The Best Activities To Keep Dementia Patients Engaged

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The Best Activities To Keep Dementia Patients Engaged

Whether you are the main caregiver or you’ve hired a Trusted Senior Care Provider to look after your elderly loved one, it’s important to not only recognize the early symptoms of dementia but also to keep a dementia patient engaged and focused.

When you are working with a senior who is suffering with dementia, it’s important to keep their mental faculties sharp and focused by challenging the mind. This can be done through any number of ways, from brain-teasers to short strolls down Memory Lane.

For those of you searching for health tips for seniors, here are some helpful hints for challenging the mental acuity of elderly individuals dealing with dementia.

Small Chores

Those little tasks around the house that you might consider menial or boring can actually be extremely beneficial for seniors who are suffering from dementia. Giving your senior small tasks to complete is a very effective method for keeping them fully engaged.

Take laundry for instance. Folding it can be a challenge for the mind that will do a dementia patient a whole world of good. Have your elderly loved one fold towels or perform some other light task that doesn’t require a lot of strength or agility and won’t keep them on their feet for long periods of time. This will not only help get the chores done around the house, it will make your senior feel like he or she has contributed.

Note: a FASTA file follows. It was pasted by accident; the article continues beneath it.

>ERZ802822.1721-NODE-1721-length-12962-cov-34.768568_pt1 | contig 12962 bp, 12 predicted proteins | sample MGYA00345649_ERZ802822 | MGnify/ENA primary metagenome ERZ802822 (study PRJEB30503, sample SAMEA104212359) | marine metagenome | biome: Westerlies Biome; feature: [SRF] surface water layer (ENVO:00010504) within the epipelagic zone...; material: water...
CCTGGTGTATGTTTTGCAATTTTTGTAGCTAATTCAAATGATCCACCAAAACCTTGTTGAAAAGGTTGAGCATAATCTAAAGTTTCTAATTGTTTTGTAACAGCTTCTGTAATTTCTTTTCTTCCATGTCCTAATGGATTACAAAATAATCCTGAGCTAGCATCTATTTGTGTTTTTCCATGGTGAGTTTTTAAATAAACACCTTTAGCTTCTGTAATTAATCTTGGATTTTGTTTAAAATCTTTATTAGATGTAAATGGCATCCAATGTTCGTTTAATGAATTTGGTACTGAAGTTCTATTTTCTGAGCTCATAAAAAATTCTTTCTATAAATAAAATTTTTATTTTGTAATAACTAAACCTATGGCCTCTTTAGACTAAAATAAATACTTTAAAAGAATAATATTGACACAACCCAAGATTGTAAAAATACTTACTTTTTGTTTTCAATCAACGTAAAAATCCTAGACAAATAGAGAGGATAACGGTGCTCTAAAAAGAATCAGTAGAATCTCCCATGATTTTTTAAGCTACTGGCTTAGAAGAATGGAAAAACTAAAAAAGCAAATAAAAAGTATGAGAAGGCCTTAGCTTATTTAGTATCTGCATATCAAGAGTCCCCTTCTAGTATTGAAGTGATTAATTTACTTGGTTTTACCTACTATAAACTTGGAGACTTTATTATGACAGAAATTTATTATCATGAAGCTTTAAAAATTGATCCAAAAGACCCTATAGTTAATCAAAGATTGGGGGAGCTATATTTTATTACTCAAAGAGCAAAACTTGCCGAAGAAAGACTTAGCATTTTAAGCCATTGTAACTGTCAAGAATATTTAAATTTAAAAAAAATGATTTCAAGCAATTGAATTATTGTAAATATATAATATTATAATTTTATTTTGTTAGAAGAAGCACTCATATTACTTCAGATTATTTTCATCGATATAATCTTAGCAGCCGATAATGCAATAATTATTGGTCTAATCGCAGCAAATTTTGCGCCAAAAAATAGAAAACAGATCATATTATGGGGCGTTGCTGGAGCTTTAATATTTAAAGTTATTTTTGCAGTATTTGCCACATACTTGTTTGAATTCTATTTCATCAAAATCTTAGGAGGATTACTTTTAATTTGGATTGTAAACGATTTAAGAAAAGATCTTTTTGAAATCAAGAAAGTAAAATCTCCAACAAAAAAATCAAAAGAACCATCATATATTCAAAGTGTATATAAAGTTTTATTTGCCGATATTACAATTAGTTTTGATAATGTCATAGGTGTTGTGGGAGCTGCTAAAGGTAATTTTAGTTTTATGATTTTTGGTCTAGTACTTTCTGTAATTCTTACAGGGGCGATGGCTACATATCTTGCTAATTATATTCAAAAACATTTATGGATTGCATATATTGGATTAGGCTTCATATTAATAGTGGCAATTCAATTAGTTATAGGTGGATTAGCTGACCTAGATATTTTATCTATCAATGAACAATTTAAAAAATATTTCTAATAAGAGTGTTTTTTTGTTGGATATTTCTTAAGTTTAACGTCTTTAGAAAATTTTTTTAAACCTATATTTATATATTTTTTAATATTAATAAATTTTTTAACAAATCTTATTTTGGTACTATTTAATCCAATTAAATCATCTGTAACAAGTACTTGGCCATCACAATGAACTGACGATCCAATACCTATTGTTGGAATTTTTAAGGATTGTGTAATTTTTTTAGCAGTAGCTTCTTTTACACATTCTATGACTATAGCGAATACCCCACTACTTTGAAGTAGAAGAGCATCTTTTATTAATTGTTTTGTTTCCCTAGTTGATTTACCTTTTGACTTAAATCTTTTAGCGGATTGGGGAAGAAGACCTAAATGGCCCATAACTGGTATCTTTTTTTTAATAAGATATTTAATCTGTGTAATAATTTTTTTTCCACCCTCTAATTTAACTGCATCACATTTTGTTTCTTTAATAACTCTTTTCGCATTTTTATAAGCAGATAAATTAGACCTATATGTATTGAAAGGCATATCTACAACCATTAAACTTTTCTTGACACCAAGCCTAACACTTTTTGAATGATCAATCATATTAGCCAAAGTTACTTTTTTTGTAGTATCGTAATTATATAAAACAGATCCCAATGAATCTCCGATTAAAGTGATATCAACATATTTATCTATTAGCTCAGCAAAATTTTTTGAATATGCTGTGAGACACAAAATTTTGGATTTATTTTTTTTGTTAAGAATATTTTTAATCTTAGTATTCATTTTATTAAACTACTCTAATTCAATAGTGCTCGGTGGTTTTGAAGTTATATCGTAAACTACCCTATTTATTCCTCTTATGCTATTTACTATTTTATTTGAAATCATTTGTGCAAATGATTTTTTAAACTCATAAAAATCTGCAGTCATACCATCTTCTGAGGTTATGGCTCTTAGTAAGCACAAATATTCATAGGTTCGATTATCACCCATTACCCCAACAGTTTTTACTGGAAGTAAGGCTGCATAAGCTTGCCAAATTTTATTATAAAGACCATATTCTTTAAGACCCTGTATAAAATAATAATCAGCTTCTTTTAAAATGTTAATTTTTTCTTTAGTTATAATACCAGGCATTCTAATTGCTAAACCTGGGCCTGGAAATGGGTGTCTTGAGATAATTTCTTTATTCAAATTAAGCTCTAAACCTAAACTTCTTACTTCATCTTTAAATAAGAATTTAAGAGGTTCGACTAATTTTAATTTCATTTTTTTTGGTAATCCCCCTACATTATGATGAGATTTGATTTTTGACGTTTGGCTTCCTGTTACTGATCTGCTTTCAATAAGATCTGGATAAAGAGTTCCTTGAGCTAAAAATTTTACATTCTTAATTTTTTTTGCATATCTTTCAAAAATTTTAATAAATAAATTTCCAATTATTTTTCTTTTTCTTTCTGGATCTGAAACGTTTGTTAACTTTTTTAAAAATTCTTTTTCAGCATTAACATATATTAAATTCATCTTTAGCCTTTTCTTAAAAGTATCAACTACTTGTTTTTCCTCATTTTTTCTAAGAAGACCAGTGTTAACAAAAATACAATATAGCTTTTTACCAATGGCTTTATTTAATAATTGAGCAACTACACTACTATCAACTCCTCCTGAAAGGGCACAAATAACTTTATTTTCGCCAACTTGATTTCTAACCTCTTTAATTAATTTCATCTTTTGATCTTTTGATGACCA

Puzzles

Completing a puzzle is a great way to get the mind engaged no matter how young or old you are. So having a dementia patient complete one can be highly beneficial for keeping their mental capacities working at full throttle.

You may want to monitor how challenging the puzzle might be, as to avoid frustration and doubt from setting in with your elderly loved one. If the puzzle is too difficult, they may decide to walk away from it and that won’t help them remain engaged.

A good option for providing the loved one with a puzzle that’s easy to complete is to make your own and cut it up so that the image can be put back together with just five or six pieces. Even better, make the puzzle with an image that’s familiar or pleasant for your senior. It might be of the grandchildren or an image that sparks pleasant memories from their life.

Build a Box of Memories

Speaking of familiar and pleasant memories, it’s also a good idea to create a box of items, pictures, ticket stubs, anything that sparks happy memories of their childhood, their career, even of family and friends. Perhaps include memories related to a spouse or loved one who may not be here anymore.

Maybe your senior had a special hobby or liked to collect something specific. You can build the box around one of these things. The point of this activity is to let your senior look back and recall the precise memories that are connected to all of these items and keepsakes.

Beatrice Lipson

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